Things you like and do not like about stm32

Anything not related to STM32
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CraigKissell
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Things you like and do not like about stm32

Post by CraigKissell »

Hello folks. If you have been a user of stm32, can you tell what you like and what you don’t like about it? I think this thread will help developers gain some motivation and maybe improvement for their project. Hope this topic might interest some of you.
dannyf
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Re: Things you like and do not like about stm32

Post by dannyf »

one thing that I think is challenging is that the peripherals are slightly different from chip to chip, family to family.

ST could have standardized those modules so to minimize needed investment in software.
ag123
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Re: Things you like and do not like about stm32

Post by ag123 »

it is one of the major mcus that has a diverse range for you to choose, with different feature sets and it is ARM based.
the stm32f4xx has that ART accelerator and FPU, which makes it one of the fastest mcus around for floating point ops (think DSPs) that has wide availability.
The same compiler tool chain can be used to build apps for both Raspberry Pico and STM32s and possibly many other ARM based (cortex-M) mcus.

This is one 'feature' that even today, its utility has not yet been fully explored. Imagine writing an 'app' that run on different ARM mcus (nordic semi? and some other ARM mcu NXP?). Single code tree, compile for different mcu with different feature sets. Not many mcus is even this close.
I think one area where this feature is used is in 3d printer boards, 1 code base - marlin firmware, many different ARM mcu platform.
dannyf
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Re: Things you like and do not like about stm32

Post by dannyf »

It can be done fairly easily with middleware, a layer of software that covers common tasks over a large range of chips. I have a set of routines that basically cover most 8 or 16 or 32 chips. The user application accesses the hardware only through this middle layer. Thus immensely portable from one chip to another - you simply swap in the middle layer of the target chip and you are done.

Arduino in essence is such a thing.
ag123
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Re: Things you like and do not like about stm32

Post by ag123 »

just 2 c, on mcus 'middleware' more commonly occupies resources and aggravates the problems of small memory (many mcus e.g. stm32f103c{8,b} has 20k sram) and a small amount of flash.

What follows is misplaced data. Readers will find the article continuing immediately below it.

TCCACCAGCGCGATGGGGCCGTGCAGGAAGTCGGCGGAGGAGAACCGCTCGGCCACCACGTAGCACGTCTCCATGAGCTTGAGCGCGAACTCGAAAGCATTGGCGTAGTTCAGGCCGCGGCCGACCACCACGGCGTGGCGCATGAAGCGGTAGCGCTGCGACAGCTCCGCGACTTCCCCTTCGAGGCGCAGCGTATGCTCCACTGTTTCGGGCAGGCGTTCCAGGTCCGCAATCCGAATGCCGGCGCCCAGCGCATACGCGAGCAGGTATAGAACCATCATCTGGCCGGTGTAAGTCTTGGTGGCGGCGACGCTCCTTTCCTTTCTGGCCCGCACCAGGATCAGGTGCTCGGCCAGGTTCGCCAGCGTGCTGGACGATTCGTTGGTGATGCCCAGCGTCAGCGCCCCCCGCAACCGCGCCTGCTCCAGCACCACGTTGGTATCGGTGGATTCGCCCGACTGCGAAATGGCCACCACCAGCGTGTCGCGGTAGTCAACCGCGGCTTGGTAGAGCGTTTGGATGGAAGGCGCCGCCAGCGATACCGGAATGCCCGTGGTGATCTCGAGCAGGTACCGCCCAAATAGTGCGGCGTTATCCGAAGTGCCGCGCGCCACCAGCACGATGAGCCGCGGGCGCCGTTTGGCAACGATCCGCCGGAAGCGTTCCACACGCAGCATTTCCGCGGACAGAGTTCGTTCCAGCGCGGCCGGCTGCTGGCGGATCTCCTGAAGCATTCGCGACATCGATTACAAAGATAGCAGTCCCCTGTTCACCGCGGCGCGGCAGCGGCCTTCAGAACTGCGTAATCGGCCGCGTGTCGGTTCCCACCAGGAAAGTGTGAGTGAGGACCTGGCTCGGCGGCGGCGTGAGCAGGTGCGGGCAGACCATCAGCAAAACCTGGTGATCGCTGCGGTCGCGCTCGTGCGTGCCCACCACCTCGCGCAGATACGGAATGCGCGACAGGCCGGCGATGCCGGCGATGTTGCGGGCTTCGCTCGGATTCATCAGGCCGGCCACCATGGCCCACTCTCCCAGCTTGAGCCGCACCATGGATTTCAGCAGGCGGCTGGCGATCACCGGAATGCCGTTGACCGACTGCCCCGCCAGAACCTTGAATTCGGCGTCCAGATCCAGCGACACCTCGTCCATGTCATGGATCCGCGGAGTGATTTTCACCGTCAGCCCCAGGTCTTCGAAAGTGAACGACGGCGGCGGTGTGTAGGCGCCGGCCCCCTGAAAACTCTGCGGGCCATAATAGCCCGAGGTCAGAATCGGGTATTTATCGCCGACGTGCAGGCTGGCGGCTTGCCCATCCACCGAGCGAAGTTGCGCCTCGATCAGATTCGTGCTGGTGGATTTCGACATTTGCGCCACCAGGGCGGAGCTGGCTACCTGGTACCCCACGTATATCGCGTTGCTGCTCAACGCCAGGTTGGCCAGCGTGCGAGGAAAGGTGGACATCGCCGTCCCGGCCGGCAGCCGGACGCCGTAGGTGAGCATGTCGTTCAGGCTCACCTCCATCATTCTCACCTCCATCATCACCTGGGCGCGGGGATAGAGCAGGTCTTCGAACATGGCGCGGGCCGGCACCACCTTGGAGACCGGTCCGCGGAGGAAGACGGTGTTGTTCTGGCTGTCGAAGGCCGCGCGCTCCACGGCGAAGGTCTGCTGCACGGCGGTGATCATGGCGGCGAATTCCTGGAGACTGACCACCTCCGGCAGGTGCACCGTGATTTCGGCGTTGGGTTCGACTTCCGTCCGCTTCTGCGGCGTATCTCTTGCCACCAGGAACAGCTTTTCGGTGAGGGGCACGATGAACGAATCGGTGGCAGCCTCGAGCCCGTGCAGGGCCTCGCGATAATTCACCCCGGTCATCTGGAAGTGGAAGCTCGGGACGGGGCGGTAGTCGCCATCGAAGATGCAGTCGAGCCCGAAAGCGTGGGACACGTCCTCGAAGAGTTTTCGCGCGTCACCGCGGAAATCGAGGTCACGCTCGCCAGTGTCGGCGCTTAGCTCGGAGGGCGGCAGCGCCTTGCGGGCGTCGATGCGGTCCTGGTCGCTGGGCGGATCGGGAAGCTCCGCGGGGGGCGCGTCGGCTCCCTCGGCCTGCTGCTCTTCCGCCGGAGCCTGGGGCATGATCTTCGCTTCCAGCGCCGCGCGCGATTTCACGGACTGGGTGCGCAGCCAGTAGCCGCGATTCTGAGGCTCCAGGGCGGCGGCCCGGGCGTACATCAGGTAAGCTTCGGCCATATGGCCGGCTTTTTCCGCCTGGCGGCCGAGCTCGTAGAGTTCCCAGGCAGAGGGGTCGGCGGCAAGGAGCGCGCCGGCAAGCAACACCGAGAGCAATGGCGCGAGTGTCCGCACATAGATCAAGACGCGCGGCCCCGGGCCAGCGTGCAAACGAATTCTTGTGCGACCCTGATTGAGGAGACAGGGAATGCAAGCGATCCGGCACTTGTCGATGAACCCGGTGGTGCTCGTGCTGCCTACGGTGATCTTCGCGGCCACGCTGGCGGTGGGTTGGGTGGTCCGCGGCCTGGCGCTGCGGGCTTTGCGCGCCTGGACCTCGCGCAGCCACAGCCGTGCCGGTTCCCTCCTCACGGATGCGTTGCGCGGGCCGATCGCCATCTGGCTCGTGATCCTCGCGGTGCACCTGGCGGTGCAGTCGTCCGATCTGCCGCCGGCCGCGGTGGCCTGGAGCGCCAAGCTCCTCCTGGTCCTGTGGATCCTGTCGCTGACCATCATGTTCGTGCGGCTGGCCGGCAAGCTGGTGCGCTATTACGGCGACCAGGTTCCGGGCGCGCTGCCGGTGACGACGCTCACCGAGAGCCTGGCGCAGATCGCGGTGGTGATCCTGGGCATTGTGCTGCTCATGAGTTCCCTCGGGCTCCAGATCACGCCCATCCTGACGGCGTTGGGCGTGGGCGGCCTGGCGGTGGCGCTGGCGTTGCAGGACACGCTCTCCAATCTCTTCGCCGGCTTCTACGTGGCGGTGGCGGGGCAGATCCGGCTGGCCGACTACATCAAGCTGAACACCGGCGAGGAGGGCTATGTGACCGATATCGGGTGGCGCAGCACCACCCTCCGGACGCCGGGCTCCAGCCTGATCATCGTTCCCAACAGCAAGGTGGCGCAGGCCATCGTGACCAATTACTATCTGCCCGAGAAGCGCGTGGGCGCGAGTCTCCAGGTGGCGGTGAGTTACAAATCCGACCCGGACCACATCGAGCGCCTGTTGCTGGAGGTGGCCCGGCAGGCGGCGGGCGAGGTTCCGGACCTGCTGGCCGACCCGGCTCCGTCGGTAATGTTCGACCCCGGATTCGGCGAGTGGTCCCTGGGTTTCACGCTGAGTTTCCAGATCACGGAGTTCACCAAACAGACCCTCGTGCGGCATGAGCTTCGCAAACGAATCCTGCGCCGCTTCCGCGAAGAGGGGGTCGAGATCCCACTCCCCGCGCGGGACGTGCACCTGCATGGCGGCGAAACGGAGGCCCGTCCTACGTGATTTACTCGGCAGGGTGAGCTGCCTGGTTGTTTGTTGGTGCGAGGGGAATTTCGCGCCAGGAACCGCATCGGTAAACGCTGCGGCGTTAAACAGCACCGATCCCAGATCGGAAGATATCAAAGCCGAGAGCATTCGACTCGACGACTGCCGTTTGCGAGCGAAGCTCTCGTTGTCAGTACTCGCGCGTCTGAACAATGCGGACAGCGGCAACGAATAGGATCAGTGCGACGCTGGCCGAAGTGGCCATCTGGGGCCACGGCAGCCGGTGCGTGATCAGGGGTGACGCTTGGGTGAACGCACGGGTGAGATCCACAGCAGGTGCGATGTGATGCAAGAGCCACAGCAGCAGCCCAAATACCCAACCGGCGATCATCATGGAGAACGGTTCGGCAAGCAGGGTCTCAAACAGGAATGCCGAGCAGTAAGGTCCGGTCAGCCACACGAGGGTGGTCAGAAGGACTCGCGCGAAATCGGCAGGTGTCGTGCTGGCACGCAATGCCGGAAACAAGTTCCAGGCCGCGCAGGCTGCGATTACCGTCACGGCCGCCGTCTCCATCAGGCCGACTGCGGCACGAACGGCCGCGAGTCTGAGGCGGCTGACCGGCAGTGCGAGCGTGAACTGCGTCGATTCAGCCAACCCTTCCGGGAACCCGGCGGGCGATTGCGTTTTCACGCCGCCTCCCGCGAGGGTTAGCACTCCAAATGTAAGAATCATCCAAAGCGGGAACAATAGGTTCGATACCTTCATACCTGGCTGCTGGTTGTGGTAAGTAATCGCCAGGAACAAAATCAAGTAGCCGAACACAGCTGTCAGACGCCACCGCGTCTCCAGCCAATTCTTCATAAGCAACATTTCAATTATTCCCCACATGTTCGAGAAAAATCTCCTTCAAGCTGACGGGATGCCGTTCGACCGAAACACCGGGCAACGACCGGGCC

however, that 'middleware' is actually rather common despite the limitations of this approach.

but that as the same compiler can build for the various different ARM mcus, it is quite feasible to write a 'mono repository' code that can compile across the board to the different arm 'platforms' (mcus).

imagine 1 code base it can build and run on stm32, nxp, TI, nordic, pico, etc and all the way to RPi, android (all the phones) et.al. this is feasible, possible. Just that at the moment i'm not sure what projects is using such an approach. perhaps some RTOS may use such features.
i'm not sure just how 'standard' is CMSIS say to build 'cross mcu' apps, it is likely it at least varies between platforms so that all the 'if defs' are after all necessary.
dannyf
Posts: 219
Joined: Sat Jul 04, 2020 7:46 pm

Re: Things you like and do not like about stm32

Post by dannyf »

on mcus 'middleware' more commonly occupies resources and aggravates the problems of small memory (many mcus e.g. stm32f103c{8,b} has 20k sram) and a small amount of flash.
it doesn't have to be. think about flipping a pin, on most chips:

Code: Select all

#define IO_FLP(port, pins)      port |= (pins)
your application would just call that macro / routine (on some chips). Ythe application doesn't need to know how it is implemented on a given chip.

timer routines are another example: most of your timer actions execute around setting a period and then do something once that period elapses.

Code: Select all

  tmr0_init(); //initialize timer0
  tmr0_setPR(period1); //set tmr0 period
  tmr0_act(tmr0_isr);    //activate tmr0 ISR
by swapping in the right middleware (tmr0_init(), tmr0_setPR() and tmr0_act()), that piece of user code can run on different chips unmodified.

the only reason we write code is so we don't have to write code -> a little bit exaggerated but ...
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